This guidance is concerned with the procurement of products or services that contain materials that are known to be scarce or unsustainable.
This guidance may be considered, where relevant, alongside Construction Policy Note (CPN) 1/2023 which draws attention to the publication of a new chapter (chapter 18) within the Client Guide to Construction Projects. The guidance provides an overview of the client’s role in planning for sustainability in construction projects, particularly during the project initiation phase.
It is part of a series of guides which support the sustainable procurement duty tools to help public sector organisations embed sustainability into their procurement processes.
Materials scarcity is intertwined with security of materials and these matters should be considered alongside one another. Materials security is addressed in the Materials security guidance.
Description of risk or opportunity
- does the product or service procured potentially include the use of materials that are known to be scarce or unsustainable/critical raw materials (CRMs)?
- are there opportunities to minimise the use of such materials or use sustainably managed materials?
Materials known to be scarce or unsustainable/critical raw materials (CRMs) include timber and water, and minerals such as:
- antimony (used in flame proofing and glass)
- gallium (used in semi-conductors)
- magnesium (used in chemicals, medicine and fertilisers)
- tantalum (used in electronics/electronic equipment)
- rare earth metals/elements (used in magnets, batteries and steel)
Other materials where supply chain risks are emerging include:
- copper (used as a building material and in electrical wiring)
- indium (used in semi-conductors and glass)
CRMs are particularly important for sectors/industries and emerging innovations such as ICT, furniture, automative, renewable energy, defence, high tech products and construction.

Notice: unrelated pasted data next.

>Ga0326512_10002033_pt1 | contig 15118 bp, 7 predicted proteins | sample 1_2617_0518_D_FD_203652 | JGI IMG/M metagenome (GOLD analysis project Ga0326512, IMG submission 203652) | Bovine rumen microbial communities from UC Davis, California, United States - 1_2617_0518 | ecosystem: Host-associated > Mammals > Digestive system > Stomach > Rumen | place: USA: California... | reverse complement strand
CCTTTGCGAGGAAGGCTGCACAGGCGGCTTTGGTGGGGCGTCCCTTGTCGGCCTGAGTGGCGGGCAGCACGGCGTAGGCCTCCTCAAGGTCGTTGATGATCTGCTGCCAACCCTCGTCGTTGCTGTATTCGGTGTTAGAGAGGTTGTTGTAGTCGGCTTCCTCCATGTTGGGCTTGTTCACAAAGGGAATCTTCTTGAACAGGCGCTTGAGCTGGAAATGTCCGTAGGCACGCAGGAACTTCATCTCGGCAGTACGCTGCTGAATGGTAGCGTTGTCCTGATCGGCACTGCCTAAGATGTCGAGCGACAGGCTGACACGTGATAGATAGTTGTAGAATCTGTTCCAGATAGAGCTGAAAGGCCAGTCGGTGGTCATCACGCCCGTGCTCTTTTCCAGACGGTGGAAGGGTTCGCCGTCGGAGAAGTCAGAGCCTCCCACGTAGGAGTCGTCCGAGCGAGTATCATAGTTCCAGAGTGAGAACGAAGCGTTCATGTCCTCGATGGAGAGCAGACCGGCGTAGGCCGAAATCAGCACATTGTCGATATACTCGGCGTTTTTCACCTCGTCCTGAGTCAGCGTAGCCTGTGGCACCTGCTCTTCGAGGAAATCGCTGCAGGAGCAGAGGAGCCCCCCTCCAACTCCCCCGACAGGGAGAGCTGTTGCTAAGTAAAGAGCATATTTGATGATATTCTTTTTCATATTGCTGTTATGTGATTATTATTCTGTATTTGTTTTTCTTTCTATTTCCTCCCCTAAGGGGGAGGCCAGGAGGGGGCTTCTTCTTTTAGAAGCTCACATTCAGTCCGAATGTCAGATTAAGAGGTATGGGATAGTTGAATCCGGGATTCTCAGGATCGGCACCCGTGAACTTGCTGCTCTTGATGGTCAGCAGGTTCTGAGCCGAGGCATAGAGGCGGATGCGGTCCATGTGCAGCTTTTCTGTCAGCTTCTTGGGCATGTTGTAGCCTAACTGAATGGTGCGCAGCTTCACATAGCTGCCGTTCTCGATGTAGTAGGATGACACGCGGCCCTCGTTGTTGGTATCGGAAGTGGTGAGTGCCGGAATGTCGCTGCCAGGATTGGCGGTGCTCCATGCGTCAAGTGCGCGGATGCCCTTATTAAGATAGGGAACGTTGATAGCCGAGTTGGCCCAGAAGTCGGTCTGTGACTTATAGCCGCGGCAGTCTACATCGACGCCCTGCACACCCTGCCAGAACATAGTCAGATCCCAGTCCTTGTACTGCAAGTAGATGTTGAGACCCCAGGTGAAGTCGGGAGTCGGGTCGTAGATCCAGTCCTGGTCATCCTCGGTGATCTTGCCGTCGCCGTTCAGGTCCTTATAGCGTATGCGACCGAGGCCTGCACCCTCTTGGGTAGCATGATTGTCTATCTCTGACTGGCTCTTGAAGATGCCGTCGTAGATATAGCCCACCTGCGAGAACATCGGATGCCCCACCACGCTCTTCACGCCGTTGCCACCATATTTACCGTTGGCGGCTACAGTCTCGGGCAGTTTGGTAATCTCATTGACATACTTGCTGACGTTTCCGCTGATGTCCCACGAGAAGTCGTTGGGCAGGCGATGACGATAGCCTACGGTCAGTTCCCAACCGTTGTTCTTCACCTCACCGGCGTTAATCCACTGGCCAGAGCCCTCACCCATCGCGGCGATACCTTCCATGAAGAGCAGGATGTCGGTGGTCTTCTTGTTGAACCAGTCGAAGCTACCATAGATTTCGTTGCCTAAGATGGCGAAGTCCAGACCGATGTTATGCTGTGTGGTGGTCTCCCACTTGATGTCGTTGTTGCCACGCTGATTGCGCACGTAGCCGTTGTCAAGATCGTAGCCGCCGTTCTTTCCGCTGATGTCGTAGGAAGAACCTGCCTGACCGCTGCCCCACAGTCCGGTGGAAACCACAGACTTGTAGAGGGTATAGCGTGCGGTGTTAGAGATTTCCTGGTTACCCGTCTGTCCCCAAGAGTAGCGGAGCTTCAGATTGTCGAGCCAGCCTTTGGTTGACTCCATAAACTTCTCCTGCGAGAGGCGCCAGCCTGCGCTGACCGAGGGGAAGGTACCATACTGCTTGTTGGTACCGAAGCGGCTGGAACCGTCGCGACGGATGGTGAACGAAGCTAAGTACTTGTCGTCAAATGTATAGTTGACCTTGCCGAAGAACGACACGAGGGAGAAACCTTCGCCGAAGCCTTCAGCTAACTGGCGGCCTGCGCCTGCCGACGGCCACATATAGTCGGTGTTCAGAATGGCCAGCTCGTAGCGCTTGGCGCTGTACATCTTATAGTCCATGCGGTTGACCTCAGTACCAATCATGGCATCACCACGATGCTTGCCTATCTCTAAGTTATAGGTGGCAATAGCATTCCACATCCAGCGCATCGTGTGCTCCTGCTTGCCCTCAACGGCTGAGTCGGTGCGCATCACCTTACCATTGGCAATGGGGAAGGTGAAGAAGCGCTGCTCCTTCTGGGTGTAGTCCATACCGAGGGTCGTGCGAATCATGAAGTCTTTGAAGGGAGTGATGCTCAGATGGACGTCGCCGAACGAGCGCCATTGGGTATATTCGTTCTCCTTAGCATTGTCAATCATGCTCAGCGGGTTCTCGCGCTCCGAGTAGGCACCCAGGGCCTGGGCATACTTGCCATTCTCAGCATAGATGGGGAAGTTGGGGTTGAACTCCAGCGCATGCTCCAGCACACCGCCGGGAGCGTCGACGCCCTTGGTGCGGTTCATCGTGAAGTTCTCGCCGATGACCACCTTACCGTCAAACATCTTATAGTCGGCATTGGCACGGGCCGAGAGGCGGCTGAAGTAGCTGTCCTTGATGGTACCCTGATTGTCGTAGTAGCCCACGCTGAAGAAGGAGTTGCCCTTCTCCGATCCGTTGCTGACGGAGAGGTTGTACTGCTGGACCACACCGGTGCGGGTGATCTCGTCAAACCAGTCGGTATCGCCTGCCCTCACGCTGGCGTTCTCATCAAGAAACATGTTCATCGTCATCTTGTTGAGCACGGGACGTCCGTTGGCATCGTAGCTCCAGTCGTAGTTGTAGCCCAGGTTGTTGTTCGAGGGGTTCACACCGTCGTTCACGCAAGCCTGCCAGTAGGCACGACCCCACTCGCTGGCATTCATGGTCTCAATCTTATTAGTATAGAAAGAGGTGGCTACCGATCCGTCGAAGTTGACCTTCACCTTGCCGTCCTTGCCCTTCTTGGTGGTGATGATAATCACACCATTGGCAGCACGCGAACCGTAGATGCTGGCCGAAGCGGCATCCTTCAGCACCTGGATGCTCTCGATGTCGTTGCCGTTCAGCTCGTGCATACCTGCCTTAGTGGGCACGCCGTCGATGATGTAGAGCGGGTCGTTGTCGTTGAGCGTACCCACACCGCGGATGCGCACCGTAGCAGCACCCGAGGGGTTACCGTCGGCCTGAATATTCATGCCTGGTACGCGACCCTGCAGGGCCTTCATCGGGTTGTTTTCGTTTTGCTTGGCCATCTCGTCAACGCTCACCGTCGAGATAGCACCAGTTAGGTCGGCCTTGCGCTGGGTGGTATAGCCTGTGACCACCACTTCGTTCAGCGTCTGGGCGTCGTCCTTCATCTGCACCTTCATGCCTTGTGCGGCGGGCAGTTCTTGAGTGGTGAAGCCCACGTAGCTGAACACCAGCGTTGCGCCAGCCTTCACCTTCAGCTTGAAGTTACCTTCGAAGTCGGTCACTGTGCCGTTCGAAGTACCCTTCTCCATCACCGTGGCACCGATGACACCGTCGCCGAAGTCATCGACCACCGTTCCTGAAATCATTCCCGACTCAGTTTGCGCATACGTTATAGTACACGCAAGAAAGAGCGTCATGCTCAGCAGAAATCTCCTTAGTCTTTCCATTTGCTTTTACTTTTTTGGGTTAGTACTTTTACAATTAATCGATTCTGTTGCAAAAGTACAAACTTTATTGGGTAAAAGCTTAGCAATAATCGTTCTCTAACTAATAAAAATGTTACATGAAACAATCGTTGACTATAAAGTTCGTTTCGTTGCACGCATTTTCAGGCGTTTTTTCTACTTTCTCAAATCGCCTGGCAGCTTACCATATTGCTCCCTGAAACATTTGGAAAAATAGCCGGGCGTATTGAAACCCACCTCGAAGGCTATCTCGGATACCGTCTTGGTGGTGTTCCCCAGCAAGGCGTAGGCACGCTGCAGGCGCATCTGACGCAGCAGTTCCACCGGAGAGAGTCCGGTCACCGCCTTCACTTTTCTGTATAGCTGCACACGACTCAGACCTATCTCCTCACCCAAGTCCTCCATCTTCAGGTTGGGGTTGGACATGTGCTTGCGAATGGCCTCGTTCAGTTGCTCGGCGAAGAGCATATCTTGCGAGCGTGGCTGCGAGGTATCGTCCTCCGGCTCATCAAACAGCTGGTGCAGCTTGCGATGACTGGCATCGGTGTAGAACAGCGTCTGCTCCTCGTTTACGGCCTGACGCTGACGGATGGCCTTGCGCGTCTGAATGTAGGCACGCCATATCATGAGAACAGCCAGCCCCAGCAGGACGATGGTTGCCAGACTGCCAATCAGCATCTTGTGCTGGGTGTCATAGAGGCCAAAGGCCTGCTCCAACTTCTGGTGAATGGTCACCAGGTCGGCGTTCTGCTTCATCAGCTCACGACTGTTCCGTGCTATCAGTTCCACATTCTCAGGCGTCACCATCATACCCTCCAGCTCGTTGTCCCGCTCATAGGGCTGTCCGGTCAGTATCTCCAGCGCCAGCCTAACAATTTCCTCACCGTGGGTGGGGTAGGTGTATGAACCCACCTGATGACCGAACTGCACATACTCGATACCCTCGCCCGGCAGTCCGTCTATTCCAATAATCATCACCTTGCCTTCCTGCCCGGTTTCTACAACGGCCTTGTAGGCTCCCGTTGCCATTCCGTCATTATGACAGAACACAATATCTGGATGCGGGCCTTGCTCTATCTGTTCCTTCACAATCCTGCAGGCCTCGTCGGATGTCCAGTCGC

The above information is not exhaustive.
There are a range of materials whose scarcity poses a significant risk to Scottish business and there are several approaches to minimising these risks:
- minimising use/using alternative materials - wherever possible strive to reduce the overall amount of materials used, reduce the amount of primary or new material resources used by replacing these with reused or recycled materials
- effective production techniques - any virgin materials used must be sustainably sourced and through the management of renewable material resources and minimising the impacts of extracting non-renewable resources
- effective recovery through closed loop systems - use materials as efficiently and sustainably as possible, preserving their value as long as possible, and recovering them wherever possible
In addition, the following might be considered:
- Understanding which items being sourced are likely to be delayed or impacted, and planning for worst-case scenarios.
- Accelerating the introduction of alternative suppliers.
- Increasing safety stock levels.
- Mapping suppliers and identifying those known to be located in high-risk geographies, in order to understand the extent of the potential problem.
Keeping the lines of communication open with suppliers is important, so that the organisation is informed of developments and challenges being faced by suppliers.
A circular economy approach has the potential to preserve valuable raw materials by ensuring that materials are retained within productive use, in a high value state, for as long as possible. It focuses on reshaping business and economic systems so that waste is ‘designed out’ of how we live.
It is important that when materials risks or opportunities are identified, that the options available are understood. This can be achieved through gathering market intelligence and supplier engagement.
This guidance is provided to support the embedding of relevant and proportionate contract/framework requirements and the information and examples are provided in good faith. To the extent that this guidance contains any information concerning procurement law such information does not constitute advice to you.
The contents of this guidance is not to be construed as legal advice or a substitute for such advice, which you should obtain from your own legal advisers if required. Scottish Government is not and shall not be held responsible for anything done or not done by you as a result of this guidance.